V.I.S.I.T. – Mercedes-Benz 280SE 4.5 W108

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When is it too cold and slushy to take your classic out? For some owners it’s never, apparently. I spotted this W108 280SE 4.5 not too long ago on Connecticut’s salty roads after a major snowstorm, looking rather smug sitting on Nokian Hakkapeliitta 2 winter tires. Clearly, some classics are better able to handle such conditions than others. For instance, you would never see a classic Alfa Romeo, even some unloved Alfetta sedan, being driven on the interstate behind a salting truck.  But this Benz seems to be made of stronger stuff.

This example appeared to be in much better than driver condition, and if I had the time to examine it closer, it would have probably appeared closer to club concours condition than anything else. Some of you will recall that the W108 and W109 didn’t stay in production for very long, only being made from 1965 till 1972.  And the W108 seen here only gained the 4.5 liter engine in 1971, which was available for less than twenty four months until the model was replaced by the W116 in November of 1972.

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Unlike the W116 the W108 arguably has a claim to being considered a true classic, as the W116s stateside were not especially babied. In fact, most of the W116s that I see at shows have relatively high mileage, and had invariably been restored following a hard life. The W108, on the other hand, comes from a time when Mercedes-Ben cars were still bought and kept as heirlooms, and I’m starting to see more and more of these restored examples at shows. The only place where I am not starting to see show-quality W108s are trains station parking lots in Connecticut in the middle of the friggin’ winter, which made this sighting quite surprising.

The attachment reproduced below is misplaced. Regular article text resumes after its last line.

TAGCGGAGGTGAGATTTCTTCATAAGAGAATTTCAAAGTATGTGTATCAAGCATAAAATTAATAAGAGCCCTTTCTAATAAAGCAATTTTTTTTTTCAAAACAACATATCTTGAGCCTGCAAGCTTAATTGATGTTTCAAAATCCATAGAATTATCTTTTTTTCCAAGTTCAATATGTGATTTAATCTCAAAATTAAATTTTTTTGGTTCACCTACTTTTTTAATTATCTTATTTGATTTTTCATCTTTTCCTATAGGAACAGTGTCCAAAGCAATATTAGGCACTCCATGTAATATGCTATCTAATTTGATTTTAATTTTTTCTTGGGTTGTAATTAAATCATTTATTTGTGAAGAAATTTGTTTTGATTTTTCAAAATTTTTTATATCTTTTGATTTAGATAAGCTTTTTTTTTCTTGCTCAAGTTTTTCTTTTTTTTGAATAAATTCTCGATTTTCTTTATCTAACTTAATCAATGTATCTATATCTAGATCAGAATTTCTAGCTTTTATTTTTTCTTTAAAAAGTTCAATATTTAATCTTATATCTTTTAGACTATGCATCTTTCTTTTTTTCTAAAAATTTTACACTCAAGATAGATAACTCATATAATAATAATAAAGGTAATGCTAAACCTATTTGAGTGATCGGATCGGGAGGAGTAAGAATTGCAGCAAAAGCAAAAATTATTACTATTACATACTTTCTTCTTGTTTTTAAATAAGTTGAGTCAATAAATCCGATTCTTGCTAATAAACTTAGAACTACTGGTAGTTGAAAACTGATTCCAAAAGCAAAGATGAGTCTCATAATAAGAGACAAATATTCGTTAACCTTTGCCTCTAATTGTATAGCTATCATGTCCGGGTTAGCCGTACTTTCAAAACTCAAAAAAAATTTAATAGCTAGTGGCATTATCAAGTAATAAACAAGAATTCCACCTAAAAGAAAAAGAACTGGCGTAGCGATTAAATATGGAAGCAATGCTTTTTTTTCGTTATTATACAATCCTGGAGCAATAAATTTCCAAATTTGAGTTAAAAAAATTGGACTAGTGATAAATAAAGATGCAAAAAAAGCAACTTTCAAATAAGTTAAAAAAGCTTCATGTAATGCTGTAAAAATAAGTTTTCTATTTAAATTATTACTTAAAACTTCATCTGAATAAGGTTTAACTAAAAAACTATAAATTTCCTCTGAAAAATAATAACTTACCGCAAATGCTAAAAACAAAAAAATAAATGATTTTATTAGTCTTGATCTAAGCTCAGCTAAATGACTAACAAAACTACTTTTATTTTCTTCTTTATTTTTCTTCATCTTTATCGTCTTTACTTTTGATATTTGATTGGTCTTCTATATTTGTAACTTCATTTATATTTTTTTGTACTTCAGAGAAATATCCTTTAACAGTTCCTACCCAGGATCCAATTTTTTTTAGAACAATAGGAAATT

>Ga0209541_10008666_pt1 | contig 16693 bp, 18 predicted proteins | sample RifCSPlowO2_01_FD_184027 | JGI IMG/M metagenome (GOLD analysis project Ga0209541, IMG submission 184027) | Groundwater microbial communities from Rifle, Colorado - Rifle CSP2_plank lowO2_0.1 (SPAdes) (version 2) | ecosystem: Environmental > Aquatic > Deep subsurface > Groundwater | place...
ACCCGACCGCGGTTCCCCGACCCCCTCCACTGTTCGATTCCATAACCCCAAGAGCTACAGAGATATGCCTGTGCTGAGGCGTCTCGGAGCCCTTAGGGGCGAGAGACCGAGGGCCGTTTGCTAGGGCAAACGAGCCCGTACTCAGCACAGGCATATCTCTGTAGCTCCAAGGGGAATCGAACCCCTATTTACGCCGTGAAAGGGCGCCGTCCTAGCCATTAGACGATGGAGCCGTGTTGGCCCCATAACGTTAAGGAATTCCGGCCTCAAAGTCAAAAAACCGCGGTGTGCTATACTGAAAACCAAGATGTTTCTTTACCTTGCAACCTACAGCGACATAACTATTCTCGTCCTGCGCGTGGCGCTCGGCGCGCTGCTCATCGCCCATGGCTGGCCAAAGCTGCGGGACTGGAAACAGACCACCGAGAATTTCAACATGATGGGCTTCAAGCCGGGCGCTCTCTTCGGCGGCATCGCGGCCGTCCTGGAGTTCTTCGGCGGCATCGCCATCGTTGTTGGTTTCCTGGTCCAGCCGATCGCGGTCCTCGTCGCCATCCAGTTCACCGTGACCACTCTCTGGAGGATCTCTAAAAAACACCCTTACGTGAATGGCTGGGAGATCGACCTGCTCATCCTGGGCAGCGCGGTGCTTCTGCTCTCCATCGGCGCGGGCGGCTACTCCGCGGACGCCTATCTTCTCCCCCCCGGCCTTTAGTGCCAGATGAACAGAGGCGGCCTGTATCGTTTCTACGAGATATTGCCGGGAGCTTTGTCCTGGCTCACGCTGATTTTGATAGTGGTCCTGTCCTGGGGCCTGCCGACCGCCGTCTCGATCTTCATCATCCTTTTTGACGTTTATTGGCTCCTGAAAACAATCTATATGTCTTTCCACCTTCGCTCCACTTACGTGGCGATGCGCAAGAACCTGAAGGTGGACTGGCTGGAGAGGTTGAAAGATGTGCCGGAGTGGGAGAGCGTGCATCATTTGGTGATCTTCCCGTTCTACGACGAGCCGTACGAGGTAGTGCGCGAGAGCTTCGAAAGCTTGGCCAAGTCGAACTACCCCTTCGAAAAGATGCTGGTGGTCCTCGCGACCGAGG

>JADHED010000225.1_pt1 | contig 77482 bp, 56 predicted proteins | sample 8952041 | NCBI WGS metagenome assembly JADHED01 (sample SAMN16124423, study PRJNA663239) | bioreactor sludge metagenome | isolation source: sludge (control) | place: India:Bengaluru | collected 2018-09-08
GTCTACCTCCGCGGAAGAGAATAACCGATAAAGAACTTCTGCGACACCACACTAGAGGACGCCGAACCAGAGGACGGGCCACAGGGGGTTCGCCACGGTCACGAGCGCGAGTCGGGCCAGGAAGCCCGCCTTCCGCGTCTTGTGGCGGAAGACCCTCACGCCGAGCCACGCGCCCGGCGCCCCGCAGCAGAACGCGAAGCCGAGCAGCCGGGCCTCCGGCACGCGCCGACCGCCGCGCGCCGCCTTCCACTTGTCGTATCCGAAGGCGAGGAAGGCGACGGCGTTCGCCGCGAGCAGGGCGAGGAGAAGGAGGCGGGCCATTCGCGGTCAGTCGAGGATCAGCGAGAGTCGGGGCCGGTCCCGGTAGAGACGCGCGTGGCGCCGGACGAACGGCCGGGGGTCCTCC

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What’s the last classic car you saw being driven “out of season”?


  1. I saw a mint looking Delta Integrale the other day, passed me coming the other way. It was something around -15°C so no fresh salt, just ice and snow.

  2. I'll bet that's the same car I see parked at Metro North's Fleetwood station. Every time I see it, I wonder who owns it—they have to be at least kind of cool.

  3. <img src="http://1.bp.blogspot.com/-TBgXIxcSVfM/T_NQGpjO2dI/AAAAAAAAE9Y/k15zPAjl9sc/s1600/jojo1.jpg&quot; width="650/">
    One of these. It wasn't the last I saw, but definitely the oldest and most memorable.
    The best bit was that the elderly gentleman was driving it pretty swiftly!
    Not as fast as these guys, but he was definitely no slouch!
    Now here's a little game:
    1. Name the car.
    2. Name the similar looking Russian car.
    3. Name the similar looking Swedish car.
    4. Name the American car that probably inspired all of these.
    Full disclosure: I have no idea what the answer to question number 4 is!

    1. 1. Pug 203
      2. GAZ M20 Pobeda
      3. Uhh, Volvo PV444. Had to think about this one, I'm bad with old volvos.
      4. like 20 diff things I'd imagine : ) They all look alike to me.
      The Pobeda predates the Poozhoe though I think, riiiight? The GAZ came out in 46(?) and the Pug in 48 perhaps?

      1. Absolutely right! You almost won the internet… But question No. 4 is the most important one!
        The PV444 (1944) predates the Pobeda (1946) which predates the Peugeot (1948).

  4. I use to drive my 1987 Saab 900 Turbo year round, technically it was an antique, that is until I totaled it.

    1. Well, fellow Sam, I managed to sell my oldest car a year before she became an antique, and my current driver has a few years to go. I'll grant you that terminology, though.

  5. In a couple hours I'll get in my mint-condition '90 Cressida and venture out into -20C and 3-inches of fresh snow. Is it a classic? Some say yes, some say no, all I know is I love to drive it so I'm going to drive it.

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